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Emily LakdawallaAugust 18, 2012

The first Curiosity 360-degree panorama including the mountain

UPDATE: There's a Navcam view of the mound! See below.

The Curiosity mission team appears to be in no hurry to command the rover to take photos with Navcam or Mastcam that reach to the peak of the mountain at the center of Gale crater. (I'm not complaining; they have more important things to do right now. Well, maybe I am complaining, just a little bit.)

So space enthusiast Damien Bouic has stepped into the breach, doing his best with the only photo we have that reaches the mountaintop: the one taken by the rover's forward Hazard Avoidance camera on the day of the landing. It's a wide-angle, fisheye camera, so the view is pretty low-resolution, and there's a divot at the right side where a piece of Curiosity obstructed the view. But it gives us a taste of what's to come.

EDIT: Daniel Fischer has correctly pointed out that we are not seeing the actual topmost point on the mountain; the highest point is not visible, over the horizon. I'm still calling what we are seeing a "peak."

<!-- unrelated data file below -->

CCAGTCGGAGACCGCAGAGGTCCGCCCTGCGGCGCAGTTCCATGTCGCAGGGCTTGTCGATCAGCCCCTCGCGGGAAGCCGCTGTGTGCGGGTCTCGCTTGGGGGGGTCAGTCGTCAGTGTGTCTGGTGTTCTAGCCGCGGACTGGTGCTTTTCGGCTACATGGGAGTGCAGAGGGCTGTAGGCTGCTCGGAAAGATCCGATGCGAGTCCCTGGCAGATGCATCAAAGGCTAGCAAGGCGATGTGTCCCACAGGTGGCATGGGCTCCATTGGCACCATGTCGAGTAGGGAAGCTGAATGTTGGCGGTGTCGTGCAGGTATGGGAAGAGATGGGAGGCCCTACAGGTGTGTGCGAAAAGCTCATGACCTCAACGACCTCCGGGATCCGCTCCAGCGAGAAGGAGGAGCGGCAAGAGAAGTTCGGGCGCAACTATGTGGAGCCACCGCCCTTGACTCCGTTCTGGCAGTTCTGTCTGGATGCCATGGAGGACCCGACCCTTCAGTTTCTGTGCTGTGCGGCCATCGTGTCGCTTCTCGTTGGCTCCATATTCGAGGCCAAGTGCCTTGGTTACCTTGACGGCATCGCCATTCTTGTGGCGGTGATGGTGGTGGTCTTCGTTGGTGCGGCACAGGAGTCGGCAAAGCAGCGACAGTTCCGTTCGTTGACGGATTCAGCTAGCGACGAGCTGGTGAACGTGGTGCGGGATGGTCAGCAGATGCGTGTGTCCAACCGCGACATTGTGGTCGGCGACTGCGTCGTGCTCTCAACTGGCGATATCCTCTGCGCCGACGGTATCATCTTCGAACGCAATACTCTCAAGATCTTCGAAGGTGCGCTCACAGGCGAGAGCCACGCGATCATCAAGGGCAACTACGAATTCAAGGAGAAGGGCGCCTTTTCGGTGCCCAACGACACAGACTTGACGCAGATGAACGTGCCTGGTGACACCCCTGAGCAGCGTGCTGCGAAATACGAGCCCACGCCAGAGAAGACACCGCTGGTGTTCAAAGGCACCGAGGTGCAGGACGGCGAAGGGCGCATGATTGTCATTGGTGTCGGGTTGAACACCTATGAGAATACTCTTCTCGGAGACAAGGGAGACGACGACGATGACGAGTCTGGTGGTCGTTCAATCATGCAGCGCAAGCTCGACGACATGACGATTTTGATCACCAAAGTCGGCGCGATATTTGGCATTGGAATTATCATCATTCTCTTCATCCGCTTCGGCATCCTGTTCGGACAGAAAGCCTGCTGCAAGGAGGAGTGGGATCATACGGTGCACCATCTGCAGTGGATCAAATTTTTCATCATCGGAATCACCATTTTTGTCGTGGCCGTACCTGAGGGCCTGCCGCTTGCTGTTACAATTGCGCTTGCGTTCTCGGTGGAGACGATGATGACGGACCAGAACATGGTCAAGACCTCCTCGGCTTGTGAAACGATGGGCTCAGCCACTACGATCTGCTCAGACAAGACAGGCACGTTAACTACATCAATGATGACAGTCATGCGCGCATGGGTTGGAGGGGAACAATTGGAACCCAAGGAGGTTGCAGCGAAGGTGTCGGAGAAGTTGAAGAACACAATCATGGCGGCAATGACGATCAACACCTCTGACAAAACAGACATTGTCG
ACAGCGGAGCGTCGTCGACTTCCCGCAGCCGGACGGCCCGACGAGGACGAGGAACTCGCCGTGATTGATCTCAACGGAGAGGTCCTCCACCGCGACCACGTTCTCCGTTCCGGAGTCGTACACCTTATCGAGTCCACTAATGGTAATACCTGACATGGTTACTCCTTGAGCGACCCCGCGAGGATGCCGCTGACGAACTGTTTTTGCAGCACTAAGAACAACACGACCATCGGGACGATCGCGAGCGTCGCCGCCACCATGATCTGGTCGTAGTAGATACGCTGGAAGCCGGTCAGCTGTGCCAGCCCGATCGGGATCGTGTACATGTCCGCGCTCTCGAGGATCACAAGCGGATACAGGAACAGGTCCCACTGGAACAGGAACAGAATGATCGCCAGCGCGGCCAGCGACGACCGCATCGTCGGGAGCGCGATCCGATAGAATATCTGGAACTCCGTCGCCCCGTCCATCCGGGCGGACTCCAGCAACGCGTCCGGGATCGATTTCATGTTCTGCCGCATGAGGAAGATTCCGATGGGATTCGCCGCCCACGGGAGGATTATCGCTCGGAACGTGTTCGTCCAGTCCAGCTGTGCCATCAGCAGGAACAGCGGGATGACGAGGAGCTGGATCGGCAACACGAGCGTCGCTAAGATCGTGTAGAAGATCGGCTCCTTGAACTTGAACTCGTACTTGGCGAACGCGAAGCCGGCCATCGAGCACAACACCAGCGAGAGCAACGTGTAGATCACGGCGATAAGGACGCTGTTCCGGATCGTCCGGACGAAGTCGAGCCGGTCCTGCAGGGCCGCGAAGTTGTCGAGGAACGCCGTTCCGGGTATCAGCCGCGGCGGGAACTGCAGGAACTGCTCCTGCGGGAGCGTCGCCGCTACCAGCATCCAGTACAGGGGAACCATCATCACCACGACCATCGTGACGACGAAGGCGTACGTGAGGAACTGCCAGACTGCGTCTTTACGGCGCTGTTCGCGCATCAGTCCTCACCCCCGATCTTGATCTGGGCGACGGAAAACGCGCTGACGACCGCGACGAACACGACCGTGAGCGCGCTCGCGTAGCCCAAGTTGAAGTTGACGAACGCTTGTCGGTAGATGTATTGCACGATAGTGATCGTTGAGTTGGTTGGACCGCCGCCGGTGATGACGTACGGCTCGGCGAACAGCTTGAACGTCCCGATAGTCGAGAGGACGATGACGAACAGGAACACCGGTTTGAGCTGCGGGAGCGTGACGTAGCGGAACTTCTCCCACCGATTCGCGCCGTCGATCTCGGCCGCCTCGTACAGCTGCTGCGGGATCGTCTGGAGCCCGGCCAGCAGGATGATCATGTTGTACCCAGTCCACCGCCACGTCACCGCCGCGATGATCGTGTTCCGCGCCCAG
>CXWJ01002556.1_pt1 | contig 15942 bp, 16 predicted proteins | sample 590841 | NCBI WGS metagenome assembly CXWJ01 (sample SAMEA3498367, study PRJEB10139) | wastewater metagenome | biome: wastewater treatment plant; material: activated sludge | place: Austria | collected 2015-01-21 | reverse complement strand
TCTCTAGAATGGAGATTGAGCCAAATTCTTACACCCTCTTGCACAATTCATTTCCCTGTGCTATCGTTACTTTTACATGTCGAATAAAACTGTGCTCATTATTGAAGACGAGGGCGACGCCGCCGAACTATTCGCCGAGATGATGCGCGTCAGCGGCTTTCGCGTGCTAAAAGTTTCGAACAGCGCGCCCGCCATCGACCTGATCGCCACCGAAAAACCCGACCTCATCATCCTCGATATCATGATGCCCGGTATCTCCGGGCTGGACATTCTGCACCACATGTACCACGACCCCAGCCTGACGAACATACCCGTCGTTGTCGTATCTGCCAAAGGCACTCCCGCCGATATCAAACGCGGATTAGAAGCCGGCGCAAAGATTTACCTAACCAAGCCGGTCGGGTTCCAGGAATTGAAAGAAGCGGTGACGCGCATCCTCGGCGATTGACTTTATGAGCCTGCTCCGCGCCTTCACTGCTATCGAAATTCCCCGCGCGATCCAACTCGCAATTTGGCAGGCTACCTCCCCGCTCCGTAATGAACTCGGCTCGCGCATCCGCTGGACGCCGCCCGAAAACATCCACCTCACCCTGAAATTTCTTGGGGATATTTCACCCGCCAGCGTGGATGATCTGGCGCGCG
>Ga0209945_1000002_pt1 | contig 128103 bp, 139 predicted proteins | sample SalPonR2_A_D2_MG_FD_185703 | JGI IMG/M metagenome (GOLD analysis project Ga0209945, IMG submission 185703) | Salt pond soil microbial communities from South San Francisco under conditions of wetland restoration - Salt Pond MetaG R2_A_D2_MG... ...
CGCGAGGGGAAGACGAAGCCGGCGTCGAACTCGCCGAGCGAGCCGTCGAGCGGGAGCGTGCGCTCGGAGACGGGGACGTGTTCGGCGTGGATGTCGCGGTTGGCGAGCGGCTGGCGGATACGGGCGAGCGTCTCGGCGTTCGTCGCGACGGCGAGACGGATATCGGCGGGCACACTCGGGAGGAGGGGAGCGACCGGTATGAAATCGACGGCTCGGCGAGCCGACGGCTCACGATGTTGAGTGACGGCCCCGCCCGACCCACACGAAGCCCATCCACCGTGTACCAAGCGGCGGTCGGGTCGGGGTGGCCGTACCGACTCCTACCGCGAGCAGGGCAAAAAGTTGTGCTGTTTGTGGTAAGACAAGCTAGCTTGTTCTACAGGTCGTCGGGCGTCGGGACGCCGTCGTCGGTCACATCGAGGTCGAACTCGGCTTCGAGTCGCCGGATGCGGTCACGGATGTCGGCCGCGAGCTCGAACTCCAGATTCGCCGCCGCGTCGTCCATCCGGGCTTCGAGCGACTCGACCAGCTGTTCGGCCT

You can download a static version from his blog (which he has laid out as a lovely poster, ready for printing), or tour the VR version below (Flash required).

Check it out! Early this morning, August 18, the rover did take Navcam photos of the mound! Here's my attempt at assembling the three frames into a mosaic:

Gale's central mountain as seen from Curiosity's landing site

NASA / JPL / Emily Lakdawalla

Gale's central mountain as seen from Curiosity's landing site
This three-frame Navcam panorama is composed of images captured at about 13:30 local solar time on sol 12.

Read more: pretty pictures, amateur image processing, Mars, Curiosity (Mars Science Laboratory)

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Emily Lakdawalla

Senior Editor and Planetary Evangelist for The Planetary Society
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